Next month will mark my 19th year of detention by the United States government, even though I have never been charged with a crime, let alone put on trial.
Earlier this month was the closest I have come to my “day in court,” when my lawyers presented my case to the Periodic Review Board. If the Board recommends my release from Guantanamo, even though this would be a recommendation from the U.S.’s national security agencies, whether I am released and how long this takes would still be up to President Biden. My fate lies in his hands.
Like everything here, what the Board does is secret. I have not had allegations put to me, so I cannot respond to them. I do know that from the start, my case was one of mistaken identity. Nearly two decades of my life have been stolen because the U.S. thought I was someone else. I was sold for a bounty to the U.S. based on the false claim that I was an extremist named Hassan Ghul.
The U.S. Senate’s Torture Report later revealed that when I was being tortured in the Dark Prison in Kabul into saying I was Ghul, the U.S. actually captured the real Hassan Ghul and brought him to the same prison. But in the end they let him go and sent me to Guantanamo. He apparently went back to what he had been doing before, and the U.S. killed him in a drone strike. Meanwhile, I am simply collateral damage in the so-called “war on terror.”
I have been effectively removed from the world. My wife has had to survive all these years without me. My children, now adults, grew up without their father. I have never met my youngest son, Jawad, who was born after I was detained. He is now 18 years old. I am allowed to have a Skype call with my family roughly once a month, but I have never even touched Jawad. Can any parent imagine that?
“What is my life? Is it life at all? My only means of peaceful protest is hunger strikes, which have brought me close to death. Today I am only about 79 or 80 pounds, with more than half of me gone.”
If I had to describe Guantanamo to the world, I would say it is a lawless prison where the U.S. has wasted $6 billion to imprison people without trial, earning nothing but a reputation for injustice. They now spend over $13 million a year just to hold me here. Imagine the good that could be done with that money, and the goodwill it could earn. Maybe they could even begin to compensate me for the torture I have suffered.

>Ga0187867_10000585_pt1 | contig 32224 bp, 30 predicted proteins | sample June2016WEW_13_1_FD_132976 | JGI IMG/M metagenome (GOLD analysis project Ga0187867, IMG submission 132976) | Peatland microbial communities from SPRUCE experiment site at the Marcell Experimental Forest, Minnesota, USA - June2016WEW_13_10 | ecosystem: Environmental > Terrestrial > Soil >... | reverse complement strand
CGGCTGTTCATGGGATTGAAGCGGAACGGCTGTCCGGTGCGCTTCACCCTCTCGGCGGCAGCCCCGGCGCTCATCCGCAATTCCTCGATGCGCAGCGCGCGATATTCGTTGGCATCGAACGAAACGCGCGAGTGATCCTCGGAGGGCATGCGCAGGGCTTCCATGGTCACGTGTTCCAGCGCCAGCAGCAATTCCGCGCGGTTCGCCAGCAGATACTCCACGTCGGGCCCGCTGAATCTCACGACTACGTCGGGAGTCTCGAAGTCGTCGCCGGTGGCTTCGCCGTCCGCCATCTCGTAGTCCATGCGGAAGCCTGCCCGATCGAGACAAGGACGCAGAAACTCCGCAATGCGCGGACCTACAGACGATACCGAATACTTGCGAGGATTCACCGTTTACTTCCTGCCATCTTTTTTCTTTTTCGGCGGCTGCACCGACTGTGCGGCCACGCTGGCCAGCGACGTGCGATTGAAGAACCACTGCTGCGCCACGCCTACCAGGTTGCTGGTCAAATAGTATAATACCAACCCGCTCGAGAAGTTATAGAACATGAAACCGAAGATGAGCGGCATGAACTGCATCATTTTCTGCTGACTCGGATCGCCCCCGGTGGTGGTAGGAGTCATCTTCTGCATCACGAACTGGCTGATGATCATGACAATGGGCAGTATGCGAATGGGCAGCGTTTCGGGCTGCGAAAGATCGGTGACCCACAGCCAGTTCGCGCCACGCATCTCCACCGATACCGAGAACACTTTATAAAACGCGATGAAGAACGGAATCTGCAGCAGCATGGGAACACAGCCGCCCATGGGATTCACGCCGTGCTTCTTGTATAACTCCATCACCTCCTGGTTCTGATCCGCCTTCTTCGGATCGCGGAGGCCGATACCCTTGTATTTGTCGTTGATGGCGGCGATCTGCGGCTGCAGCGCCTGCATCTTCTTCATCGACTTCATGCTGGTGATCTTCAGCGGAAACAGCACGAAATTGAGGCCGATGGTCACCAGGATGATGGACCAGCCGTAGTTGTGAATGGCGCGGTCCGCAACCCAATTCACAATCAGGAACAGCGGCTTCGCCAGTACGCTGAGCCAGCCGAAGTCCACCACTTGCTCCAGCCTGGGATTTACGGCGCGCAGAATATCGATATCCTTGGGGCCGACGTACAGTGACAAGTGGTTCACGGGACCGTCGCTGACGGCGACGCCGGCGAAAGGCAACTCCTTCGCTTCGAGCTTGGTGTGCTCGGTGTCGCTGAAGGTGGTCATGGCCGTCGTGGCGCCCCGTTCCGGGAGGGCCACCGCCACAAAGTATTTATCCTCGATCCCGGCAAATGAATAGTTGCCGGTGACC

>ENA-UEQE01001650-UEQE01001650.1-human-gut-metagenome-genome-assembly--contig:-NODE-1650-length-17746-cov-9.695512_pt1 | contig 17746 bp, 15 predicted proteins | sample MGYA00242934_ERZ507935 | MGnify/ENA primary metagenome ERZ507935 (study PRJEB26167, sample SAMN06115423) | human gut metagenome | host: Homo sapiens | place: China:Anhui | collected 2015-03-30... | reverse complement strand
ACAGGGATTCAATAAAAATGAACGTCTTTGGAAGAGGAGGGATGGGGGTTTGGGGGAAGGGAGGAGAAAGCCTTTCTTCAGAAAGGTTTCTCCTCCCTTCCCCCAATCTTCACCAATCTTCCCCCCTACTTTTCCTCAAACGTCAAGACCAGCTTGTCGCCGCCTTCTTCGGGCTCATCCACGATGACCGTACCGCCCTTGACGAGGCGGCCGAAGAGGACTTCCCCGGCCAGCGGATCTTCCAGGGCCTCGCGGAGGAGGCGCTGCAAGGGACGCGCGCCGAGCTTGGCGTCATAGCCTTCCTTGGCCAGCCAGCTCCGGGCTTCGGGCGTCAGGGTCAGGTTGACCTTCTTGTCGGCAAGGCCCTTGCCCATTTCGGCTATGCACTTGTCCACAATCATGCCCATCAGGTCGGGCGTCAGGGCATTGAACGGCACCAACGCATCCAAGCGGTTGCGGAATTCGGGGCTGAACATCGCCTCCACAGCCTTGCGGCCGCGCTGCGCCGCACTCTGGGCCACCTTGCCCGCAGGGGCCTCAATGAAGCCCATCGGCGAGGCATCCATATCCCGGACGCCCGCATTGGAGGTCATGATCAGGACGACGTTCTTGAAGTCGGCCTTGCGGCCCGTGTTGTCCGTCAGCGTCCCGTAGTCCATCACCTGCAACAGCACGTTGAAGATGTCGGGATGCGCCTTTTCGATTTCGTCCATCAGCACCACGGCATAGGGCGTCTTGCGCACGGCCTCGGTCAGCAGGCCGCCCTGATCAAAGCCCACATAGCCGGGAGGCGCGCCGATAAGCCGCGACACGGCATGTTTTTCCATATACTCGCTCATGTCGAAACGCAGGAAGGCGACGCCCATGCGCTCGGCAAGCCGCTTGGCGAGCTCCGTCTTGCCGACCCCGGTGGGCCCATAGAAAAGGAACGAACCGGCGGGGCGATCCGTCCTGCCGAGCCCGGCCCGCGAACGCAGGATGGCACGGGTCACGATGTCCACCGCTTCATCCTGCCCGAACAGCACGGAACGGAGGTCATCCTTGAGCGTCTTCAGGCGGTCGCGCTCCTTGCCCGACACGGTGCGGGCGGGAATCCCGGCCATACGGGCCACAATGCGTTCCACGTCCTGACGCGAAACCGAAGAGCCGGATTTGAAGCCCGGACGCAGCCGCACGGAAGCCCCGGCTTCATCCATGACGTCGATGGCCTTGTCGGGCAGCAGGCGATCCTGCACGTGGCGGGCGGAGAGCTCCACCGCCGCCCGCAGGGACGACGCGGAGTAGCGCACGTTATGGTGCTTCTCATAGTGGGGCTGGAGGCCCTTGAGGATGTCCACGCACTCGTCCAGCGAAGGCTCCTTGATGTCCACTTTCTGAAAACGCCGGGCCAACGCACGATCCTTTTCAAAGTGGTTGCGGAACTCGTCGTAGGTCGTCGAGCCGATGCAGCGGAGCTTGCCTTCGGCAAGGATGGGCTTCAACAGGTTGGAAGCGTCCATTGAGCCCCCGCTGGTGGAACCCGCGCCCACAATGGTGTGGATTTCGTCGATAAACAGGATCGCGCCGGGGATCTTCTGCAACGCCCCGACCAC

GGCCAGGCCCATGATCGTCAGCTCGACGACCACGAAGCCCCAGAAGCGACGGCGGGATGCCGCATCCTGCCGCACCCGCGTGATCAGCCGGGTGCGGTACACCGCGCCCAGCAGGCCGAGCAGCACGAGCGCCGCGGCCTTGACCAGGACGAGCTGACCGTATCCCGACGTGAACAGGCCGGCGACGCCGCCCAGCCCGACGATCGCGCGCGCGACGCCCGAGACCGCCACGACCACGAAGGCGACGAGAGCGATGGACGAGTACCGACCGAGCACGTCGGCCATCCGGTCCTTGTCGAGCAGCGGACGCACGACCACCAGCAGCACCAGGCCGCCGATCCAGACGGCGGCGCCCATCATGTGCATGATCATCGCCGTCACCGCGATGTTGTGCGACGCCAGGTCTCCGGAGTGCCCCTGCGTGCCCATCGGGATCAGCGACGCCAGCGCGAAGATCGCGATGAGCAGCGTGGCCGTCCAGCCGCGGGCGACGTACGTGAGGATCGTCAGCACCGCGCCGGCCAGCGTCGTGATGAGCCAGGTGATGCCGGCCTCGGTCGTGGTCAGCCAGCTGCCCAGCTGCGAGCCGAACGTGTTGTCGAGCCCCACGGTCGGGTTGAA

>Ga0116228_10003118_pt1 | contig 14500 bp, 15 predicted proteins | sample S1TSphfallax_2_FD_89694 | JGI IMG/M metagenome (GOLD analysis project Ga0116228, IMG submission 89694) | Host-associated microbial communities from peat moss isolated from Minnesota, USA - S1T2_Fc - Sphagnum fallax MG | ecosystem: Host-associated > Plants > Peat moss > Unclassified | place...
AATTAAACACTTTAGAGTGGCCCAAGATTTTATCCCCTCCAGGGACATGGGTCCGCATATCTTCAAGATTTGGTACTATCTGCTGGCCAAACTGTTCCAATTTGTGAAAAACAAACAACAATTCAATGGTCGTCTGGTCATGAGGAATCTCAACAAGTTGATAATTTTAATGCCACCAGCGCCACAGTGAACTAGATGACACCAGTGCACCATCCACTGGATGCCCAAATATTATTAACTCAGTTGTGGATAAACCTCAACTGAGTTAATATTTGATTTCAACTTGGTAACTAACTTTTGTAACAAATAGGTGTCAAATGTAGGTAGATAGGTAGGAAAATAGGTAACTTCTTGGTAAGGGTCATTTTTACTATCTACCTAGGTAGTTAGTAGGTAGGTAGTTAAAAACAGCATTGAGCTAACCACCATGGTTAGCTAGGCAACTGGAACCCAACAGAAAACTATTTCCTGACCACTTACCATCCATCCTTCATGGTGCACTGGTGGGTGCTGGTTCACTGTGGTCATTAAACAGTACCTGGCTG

What is my life? Is it life at all? My only means of peaceful protest is hunger strikes, which have brought me close to death. Today I am only about 79 or 80 pounds, with more than half of me gone. I take off my prison shirt in my cell in front of the camera and lie on my steel bed, so the guards can see what they are doing to me. I look like one of the starving people in the films of famine in Africa. It is all I can do to physically express both my family’s suffering and my own. I am often paralyzed by weakness, unable to walk or move my body.
The response I get is a thick three-and-a-half-foot tube driven up my nose ― it’s thick so it hurts more when they pump liquid in faster ― and then pulled out after each feeding in the “torture chair” because that causes more pain. That daily experience sums up my life: a force-feeding procedure that is meant to be carried out kindly in a hospital, but has been amended to inflict intentional pain every day (and is described by the United Nations as torture itself).
It is the latest in a long series of torture methods, totaling more than 60, to which I have been subjected while in detention. In the CIA’s “Dark Prison,” which derives its name from the complete darkness in which we were held, a medieval method of torture was used on me. Designed to cause agony to “witches” and so-called heretics in centuries past, this method, known as the strappado, involved hanging me by my wrists to slowly dislocate my shoulders.
I am under no illusions that I am being force-fed out of any concern for my health. Rather, my death would be a scandal that would shed further light on the grave abuses of our fundamental human rights, and fuel the growing momentum behind the campaign for Guantanamo Bay’s immediate closure.
There was some fleeting hope after Biden’s promise to do just that. But it waned as the reality dawned that Obama made the same promise to no avail. One inmate was recently released ― the first during Biden’s presidency ― but hope is a luxury my family and I simply cannot afford. After the psychological suffering we have endured during my 19-year imprisonment, allowing ourselves to feel hopeful about my release, based on promises by a president that he has not yet fulfilled, could push us to the breaking point.
I try to distract myself ― from the fear that I will never escape this prison, from the feeling that the world has forgotten me ― by painting. But as I continue sketching empty glassware, I am filled with a sense of dread that Biden’s promise to close Guantanamo may be just as hollow as these glasses.
Ahmed Rabbani is a taxi driver from Karachi, Pakistan, who has been detained without charge by the U.S. for 19 years. The extensive torture to which he was subjected by U.S. personnel is detailed in the Senate Intelligence Committee Report on Torture.